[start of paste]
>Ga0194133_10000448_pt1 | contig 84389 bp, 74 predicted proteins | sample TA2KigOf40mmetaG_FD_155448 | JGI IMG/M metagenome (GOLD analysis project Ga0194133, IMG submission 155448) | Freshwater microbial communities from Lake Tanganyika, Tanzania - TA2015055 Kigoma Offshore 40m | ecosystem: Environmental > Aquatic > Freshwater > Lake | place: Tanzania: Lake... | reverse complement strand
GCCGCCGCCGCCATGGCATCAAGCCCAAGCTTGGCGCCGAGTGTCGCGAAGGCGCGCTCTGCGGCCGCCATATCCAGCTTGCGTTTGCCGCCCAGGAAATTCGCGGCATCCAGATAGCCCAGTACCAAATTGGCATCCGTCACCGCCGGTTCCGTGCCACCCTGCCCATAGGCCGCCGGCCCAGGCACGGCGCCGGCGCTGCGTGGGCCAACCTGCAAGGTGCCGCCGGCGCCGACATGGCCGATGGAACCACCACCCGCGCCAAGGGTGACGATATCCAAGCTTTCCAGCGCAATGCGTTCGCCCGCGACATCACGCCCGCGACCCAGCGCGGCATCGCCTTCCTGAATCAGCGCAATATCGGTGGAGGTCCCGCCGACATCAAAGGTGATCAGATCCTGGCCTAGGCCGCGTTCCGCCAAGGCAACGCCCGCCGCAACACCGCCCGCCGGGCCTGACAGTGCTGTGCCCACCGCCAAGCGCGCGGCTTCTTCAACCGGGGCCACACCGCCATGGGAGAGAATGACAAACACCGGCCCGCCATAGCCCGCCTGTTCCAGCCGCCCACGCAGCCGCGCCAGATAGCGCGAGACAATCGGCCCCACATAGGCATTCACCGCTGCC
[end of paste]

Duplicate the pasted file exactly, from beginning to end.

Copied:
>Ga0194133_10000448_pt1 | contig 84389 bp, 74 predicted proteins | sample TA2KigOf40mmetaG_FD_155448 | JGI IMG/M metagenome (GOLD analysis project Ga0194133, IMG submission 155448) | Freshwater microbial communities from Lake Tanganyika, Tanzania - TA2015055 Kigoma Offshore 40m | ecosystem: Environmental > Aquatic > Freshwater > Lake | place: Tanzania: Lake... | reverse complement strand
GCCGCCGCCGCCATGGCATCAAGCCCAAGCTTGGCGCCGAGTGTCGCGAAGGCGCGCTCTGCGGCCGCCATATCCAGCTTGCGTTTGCCGCCCAGGAAATTCGCGGCATCCAGATAGCCCAGTACCAAATTGGCATCCGTCACCGCCGGTTCCGTGCCACCCTGCCCATAGGCCGCCGGCCCAGGCACGGCGCCGGCGCTGCGTGGGCCAACCTGCAAGGTGCCGCCGGCGCCGACATGGCCGATGGAACCACCACCCGCGCCAAGGGTGACGATATCCAAGCTTTCCAGCGCAATGCGTTCGCCCGCGACATCACGCCCGCGACCCAGCGCGGCATCGCCTTCCTGAATCAGCGCAATATCGGTGGAGGTCCCGCCGACATCAAAGGTGATCAGATCCTGGCCTAGGCCGCGTTCCGCCAAGGCAACGCCCGCCGCAACACCGCCCGCCGGGCCTGACAGTGCTGTGCCCACCGCCAAGCGCGCGGCTTCTTCAACCGGGGCCACACCGCCATGGGAGAGAATGACAAACACCGGCCCGCCATAGCCCGCCTGTTCCAGCCGCCCACGCAGCCGCGCCAGATAGCGCGAGACAATCGGCCCCACATAGGCATTCACCGCTGCC